*A Multi-Level View of Survival*
It was in the years leading up to Y2K that I got really serious about my preps. I did a fair amount of research on how to get ready for the potential event. However, the results of my research were unsatisfactory: Each store had a list of “must have” equipment, and each author had a list of “must do” actions. The “musts” were often conflicting and most appeared poorly thought out. It just didn’t make sense.
This started many months of thinking. Somehow people have been living on this planet for thousands of years without space blankets and spark plugs. When you get down to the basics of the basics, what is really needed?
The Four Requirements for Life:
Around 1997, I had the opportunity to attend Tom Brown Jr’s survival school. The emphasis was on the Native American (“primitive”) approach to living for a short time in the wilderness. In this school they taught us that only 4 things are needed to sustain life.
Three Levels of Living:
This simple concept led to another question: How did people from years ago meet their survival requirements without modern technology? I choose three situations to study more closely:
Modern – In the currently “developed” countries, meeting our four basic needs are performed with great ease and convenience:
1800s – One Hundred years ago people did not have electricity, running water and global fresh fruits, but still thrived. (Some people, such as the traditional Amish, still live this way.) Their needs were met slightly differently:
- Shelter – Our houses, apartments, and clothing provide luxurious comfort from the elements.
- Water – Modern plumbing brings safe clean water to us at the turn of a spigot.
- Fire – Oil, gas or electricity heats our homes completely automatically. Electricity provides light, heat, cooling, food preservation, and entertainment
- Food – A short trip to a supermarket provides fresh food items from around the world.
Primitive – One Thousand year ago people were still living and thriving using even less technology. Consider the life of the aboriginal people world-wide:
- Shelter – Houses and clothing provided protection.
- Water – Often pumped by hand, from well or rainwater.
- Fire – Heat from a wood or coal stove. Light from kerosene lamps.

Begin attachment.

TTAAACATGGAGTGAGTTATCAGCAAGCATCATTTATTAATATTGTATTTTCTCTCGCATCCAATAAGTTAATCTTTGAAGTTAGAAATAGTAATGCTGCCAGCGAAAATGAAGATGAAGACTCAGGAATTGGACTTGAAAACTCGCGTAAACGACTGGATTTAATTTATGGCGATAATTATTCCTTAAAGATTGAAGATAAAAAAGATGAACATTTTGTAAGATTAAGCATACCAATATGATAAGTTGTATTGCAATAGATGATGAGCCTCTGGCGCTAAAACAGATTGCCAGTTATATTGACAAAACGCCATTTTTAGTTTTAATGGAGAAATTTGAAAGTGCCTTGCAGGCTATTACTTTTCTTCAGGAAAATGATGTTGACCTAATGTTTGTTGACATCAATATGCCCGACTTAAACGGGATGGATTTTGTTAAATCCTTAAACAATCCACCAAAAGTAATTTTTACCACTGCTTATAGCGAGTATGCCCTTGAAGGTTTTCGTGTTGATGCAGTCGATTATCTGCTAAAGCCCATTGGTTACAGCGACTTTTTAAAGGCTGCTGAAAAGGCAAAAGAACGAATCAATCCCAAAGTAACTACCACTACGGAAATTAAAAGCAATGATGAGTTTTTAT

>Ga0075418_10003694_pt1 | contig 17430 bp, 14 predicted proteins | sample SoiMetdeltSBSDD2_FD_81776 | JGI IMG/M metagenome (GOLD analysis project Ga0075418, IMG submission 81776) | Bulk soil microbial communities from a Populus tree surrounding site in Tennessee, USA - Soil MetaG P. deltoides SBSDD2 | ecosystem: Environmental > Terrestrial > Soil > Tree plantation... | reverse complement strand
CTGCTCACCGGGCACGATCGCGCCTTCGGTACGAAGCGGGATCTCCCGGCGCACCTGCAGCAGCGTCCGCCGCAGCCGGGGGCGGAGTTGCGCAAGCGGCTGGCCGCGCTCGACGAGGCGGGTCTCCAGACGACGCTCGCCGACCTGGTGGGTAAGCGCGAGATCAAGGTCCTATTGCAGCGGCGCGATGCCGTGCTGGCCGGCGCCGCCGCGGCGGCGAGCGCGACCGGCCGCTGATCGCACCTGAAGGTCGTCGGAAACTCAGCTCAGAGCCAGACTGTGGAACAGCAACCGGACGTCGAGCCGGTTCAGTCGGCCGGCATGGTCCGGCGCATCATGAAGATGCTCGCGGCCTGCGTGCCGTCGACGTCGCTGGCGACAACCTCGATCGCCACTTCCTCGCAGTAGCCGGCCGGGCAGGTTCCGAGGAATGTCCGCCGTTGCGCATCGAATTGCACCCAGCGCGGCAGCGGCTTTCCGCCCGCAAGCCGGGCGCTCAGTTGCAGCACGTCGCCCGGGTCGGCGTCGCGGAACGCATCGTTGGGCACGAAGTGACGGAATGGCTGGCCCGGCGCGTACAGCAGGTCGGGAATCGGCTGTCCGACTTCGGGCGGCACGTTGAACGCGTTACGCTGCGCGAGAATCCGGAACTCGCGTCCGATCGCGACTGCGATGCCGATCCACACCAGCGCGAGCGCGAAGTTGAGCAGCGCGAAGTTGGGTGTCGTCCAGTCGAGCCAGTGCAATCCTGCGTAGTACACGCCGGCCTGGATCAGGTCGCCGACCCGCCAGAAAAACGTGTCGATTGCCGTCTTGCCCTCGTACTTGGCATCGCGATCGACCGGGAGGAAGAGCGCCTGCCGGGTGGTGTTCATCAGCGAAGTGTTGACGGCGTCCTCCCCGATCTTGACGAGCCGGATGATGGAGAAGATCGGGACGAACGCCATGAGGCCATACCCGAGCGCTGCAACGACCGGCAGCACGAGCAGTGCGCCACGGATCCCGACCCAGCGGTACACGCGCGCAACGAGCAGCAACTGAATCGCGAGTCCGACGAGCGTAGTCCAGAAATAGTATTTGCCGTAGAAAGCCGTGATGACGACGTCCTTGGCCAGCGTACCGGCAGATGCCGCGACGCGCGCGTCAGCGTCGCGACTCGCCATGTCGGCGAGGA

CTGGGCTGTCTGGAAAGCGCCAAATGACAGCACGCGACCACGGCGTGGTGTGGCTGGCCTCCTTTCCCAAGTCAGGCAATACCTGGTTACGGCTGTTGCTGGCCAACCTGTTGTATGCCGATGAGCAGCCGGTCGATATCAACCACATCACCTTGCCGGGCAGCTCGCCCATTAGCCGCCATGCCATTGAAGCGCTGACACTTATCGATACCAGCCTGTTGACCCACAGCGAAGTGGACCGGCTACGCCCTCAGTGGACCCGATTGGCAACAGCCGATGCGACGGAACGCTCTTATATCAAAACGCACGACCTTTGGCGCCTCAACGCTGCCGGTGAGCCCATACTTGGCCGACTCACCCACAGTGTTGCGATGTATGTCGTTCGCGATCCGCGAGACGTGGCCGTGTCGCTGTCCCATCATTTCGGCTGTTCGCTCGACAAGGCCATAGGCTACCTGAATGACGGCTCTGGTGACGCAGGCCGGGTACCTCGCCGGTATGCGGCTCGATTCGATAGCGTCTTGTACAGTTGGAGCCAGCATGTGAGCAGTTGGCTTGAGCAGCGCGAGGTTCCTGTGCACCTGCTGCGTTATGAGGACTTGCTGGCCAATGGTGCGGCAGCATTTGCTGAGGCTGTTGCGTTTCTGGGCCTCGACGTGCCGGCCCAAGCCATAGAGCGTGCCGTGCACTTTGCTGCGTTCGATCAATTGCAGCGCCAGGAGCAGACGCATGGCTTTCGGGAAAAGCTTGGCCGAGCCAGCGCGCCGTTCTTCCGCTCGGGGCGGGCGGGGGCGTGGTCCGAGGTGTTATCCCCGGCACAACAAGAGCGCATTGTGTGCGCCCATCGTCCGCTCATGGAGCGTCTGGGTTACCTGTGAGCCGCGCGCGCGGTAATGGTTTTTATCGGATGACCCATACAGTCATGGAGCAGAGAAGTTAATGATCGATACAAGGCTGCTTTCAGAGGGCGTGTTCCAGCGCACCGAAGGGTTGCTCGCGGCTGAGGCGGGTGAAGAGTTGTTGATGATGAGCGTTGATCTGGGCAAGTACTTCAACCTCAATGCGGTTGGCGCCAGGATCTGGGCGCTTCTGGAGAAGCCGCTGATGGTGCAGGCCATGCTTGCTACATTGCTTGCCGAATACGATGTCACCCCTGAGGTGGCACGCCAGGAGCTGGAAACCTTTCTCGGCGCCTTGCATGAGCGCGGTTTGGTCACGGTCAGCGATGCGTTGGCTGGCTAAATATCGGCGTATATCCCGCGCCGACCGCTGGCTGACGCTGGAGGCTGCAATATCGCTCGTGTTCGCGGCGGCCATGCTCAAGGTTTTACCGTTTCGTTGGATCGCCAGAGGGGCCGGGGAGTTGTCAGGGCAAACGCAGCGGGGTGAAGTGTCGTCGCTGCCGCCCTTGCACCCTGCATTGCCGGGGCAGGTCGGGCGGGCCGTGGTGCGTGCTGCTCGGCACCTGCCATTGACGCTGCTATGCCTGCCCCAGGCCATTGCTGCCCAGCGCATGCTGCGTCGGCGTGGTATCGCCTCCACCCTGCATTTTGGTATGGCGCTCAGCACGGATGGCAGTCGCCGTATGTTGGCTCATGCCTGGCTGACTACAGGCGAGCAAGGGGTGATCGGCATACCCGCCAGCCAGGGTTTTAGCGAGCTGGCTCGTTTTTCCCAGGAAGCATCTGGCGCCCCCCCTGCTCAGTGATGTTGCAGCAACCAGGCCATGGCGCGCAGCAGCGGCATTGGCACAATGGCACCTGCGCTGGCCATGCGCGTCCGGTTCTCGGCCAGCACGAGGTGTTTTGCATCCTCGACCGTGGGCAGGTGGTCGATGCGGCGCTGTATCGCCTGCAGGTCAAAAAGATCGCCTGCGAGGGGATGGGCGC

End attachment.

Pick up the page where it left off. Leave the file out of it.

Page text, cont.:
- Food – Produced on local farms. Stored over the winter by canning or drying.
The following graphic summarizes the above information:
- Shelter – Tipi, earth lodge, log cabin, etc. and clothing were made from natural materials.
- Water – From surface water (springs, rivers, etc.) and rainwater.
- Fire – wood fire on the ground.
- Food – hunting, foraging, some agriculture. Long term storage by drying.
Primitive 1800s Modern Shelter Wicciup, log cabin, etc. Log cabin, House House, Apartment Water Surface water Well & hand pump,
City Utilities Fire Fire on Ground Wood Stove
Food Hunting & Gathering Family Farm “The Store”
Each of the four requirements can be met on any level described above. Consider, for example, that the electricity to your house goes off for several days. It may be quite possible, even enjoyable, to fire up the wood stove and light the oil lamps. If these items are not available, it may still possible to build a fire in the back yard for some heat and light. For each requirement, you can move left or right across the table above to meet your needs. Don’t think that “down” is the only option; you may live on a farm but still choose to buy your food at “The Store.”
Obviously, each person’s situation is different and may not allow for all possible levels for each requirement. However, with some thought and creativity, many can be made possible with minimal cost.
This approach has given me great comfort over the past few years. After a storm or other disruption, I do a quick mental check: Using any level, do I have access to sufficient Shelter, Water, Fire, and Food? If the answers are “Yes” I know that I will be okay.
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